Six new flower border stitching card designs have been added to the Pinbroidery pattern collection. Each card has a different stitched greeting: Happy Birthday, Congratulations, Best Wishes, Thinking of You, With Love and Good Luck. The greetings could be substituted for alternative stitched words, stickers, decoupage or motifs.
The patterns are available in the following sizes:
Square format of 144 x 144 mm (5.65 x 5.65 inches).
Rectangular format of 152 x 104 mm (6 x 4½ inches).
The patterns are available individually and in value packs of six designs.
The Value packs can be found on the following web pages:
PinBroidery Value Pack No. 11: Flower Borders Square patterns
PinBroidery Value Pack No. 12: Flower Borders Rectangle patterns
The individual patterns are in the flower section at:
PinBroidery Flower patterns
Three garden gnome patterns and three fairy patterns have been added to the Stitching Cards collection.
There is a gnome fishing, a gnome sleeping and a gnome with wheelbarrow. These make amusing cards for garden enthusiasts and would be suitable for birthdays, retirements and other messages.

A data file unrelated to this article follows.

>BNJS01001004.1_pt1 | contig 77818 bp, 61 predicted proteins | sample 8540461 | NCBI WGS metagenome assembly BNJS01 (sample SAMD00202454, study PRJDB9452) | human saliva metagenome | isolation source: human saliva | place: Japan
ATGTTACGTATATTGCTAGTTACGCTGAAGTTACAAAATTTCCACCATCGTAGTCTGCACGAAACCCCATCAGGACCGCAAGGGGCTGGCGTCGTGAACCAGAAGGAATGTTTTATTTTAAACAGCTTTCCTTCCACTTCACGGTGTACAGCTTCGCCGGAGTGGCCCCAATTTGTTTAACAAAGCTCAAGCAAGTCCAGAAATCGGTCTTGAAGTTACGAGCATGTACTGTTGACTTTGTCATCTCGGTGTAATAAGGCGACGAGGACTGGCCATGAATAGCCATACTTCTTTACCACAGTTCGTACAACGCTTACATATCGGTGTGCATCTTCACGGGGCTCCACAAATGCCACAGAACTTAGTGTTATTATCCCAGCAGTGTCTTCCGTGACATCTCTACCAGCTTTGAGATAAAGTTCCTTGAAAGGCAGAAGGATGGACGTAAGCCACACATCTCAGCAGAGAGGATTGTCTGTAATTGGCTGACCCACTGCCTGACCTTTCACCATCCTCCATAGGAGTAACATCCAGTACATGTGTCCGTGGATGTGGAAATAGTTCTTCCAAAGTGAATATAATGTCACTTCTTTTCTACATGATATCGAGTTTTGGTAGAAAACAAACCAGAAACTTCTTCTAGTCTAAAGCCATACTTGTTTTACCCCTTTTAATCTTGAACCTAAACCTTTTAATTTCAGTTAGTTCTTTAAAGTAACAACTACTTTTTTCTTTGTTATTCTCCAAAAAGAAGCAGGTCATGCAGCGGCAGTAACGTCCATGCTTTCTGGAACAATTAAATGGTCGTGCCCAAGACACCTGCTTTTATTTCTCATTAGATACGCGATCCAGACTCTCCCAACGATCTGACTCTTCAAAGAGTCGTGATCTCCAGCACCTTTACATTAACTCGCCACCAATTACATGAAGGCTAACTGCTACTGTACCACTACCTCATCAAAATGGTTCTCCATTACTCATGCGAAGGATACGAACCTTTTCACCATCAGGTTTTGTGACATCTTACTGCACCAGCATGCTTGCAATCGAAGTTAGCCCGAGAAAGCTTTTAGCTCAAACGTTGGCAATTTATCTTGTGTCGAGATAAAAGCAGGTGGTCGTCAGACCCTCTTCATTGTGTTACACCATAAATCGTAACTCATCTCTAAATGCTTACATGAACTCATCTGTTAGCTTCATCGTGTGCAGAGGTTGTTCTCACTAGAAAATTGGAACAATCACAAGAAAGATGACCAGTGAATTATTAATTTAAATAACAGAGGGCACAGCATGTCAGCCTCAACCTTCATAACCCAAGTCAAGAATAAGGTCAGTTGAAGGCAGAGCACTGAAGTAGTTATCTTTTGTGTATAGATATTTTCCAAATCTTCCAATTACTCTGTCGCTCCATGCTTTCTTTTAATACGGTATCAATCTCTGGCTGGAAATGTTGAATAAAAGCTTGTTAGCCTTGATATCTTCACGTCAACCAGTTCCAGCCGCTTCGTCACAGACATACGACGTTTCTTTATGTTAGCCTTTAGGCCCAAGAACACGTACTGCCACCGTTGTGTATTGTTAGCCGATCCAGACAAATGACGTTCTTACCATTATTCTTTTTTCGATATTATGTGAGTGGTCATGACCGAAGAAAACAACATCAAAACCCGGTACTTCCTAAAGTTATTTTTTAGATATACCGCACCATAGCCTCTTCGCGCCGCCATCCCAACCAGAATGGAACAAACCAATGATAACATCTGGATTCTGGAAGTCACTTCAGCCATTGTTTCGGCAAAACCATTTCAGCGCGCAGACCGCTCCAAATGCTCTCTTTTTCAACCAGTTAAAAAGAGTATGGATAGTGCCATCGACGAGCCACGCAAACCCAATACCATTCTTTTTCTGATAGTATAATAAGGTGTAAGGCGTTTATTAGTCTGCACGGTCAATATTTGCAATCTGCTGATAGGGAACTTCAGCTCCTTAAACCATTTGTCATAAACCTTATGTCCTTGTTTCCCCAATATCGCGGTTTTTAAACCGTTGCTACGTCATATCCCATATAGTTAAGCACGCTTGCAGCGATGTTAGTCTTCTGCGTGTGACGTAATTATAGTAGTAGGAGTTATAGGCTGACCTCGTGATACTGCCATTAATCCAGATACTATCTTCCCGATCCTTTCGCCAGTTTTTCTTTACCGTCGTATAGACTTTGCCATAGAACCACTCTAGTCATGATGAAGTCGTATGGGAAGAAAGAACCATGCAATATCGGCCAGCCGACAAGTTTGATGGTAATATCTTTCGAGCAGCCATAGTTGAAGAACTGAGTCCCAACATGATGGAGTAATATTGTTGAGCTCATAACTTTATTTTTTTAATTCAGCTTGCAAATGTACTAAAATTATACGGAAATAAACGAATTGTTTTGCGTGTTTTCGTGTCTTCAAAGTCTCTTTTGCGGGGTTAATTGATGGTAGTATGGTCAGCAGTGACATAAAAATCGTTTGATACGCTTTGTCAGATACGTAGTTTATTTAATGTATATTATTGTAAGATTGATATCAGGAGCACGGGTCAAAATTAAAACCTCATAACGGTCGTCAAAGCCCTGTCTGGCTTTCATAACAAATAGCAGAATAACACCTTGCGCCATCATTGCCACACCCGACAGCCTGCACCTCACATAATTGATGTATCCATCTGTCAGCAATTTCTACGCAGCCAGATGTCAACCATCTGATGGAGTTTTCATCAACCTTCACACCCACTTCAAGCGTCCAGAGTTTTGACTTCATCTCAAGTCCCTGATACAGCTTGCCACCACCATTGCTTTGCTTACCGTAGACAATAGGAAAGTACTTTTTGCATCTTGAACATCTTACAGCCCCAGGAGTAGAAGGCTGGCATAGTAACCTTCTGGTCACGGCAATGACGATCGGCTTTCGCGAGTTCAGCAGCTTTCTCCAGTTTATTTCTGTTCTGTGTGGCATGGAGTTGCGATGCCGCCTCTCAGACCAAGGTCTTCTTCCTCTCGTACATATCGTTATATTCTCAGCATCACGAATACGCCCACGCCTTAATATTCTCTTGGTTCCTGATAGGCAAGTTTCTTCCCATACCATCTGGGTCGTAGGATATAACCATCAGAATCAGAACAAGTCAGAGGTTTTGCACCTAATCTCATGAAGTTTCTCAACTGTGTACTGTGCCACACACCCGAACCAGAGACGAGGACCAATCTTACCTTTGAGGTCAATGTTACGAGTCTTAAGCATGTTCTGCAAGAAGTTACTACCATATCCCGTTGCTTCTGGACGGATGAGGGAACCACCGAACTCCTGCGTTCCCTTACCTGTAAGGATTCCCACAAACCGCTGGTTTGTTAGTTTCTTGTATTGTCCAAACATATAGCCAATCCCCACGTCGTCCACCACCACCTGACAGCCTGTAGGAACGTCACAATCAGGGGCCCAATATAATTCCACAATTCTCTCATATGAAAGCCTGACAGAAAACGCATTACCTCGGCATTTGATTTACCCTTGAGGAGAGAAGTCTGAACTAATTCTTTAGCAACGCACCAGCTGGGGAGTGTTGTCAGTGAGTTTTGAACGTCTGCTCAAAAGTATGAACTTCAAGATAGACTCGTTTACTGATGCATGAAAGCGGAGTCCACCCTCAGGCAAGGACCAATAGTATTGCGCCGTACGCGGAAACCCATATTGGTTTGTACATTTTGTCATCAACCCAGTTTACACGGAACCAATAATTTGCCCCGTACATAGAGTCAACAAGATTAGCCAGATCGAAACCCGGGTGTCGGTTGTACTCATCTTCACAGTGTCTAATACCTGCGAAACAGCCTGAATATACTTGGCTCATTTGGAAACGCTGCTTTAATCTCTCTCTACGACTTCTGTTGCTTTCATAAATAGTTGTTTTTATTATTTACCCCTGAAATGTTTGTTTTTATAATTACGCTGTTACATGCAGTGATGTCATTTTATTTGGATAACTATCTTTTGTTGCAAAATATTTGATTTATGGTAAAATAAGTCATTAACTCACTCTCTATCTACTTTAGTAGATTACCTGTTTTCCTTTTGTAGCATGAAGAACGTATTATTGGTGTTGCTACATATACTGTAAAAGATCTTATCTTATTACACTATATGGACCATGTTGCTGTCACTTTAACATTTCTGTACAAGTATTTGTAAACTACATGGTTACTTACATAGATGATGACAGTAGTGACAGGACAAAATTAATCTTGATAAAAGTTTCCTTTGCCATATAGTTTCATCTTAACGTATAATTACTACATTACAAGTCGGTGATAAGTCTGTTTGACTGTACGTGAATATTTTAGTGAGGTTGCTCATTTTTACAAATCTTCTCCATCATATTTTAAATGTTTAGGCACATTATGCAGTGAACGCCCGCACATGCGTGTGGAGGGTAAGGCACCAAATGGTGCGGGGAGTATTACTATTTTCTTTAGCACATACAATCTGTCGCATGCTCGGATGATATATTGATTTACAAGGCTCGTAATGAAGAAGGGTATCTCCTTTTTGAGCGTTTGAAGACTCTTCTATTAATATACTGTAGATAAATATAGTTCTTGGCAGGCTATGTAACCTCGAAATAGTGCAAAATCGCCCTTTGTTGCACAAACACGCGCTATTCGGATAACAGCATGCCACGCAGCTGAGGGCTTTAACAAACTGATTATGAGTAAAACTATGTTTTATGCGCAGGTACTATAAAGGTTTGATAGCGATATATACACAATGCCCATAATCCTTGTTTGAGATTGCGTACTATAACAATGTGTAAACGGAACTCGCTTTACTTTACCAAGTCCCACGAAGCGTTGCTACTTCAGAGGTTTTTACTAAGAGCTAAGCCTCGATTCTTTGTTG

A fairy standing, a fairy kneeling and a fairy leaping are combined with Art Nouveau inspired roses. They make beautiful cards for many occasions, especially for young girls.
The patterns are available individually and in a value pack of all six designs. The pattern size is 152 mm x 104 mm (6 x 4½ inches).
Here is a quick tip sent to me by Barry Radburn. If you laminate your stitching card pricking pattern you can use it many times without having to re-print it. If you don’t have a laminating machine a good alternative is to put your pattern in a standard 150 mm x 100 mm (6 inch x 4 inch) photo sleeve. These are made from 2 mil clear polypropylene plastic.
My latest set of designs for the Stitching Cards web site feature an Art Nouveau style rose. The rose design was influenced by a popular motive of the Glasgow Style known as the ‘Glasgow Rose’.
This cabbage like rose is said to have been adapted from drawings by Aubrey Beardsley by Charles Rennie Mackintosh in the late 1880′s and 90′s. Continue reading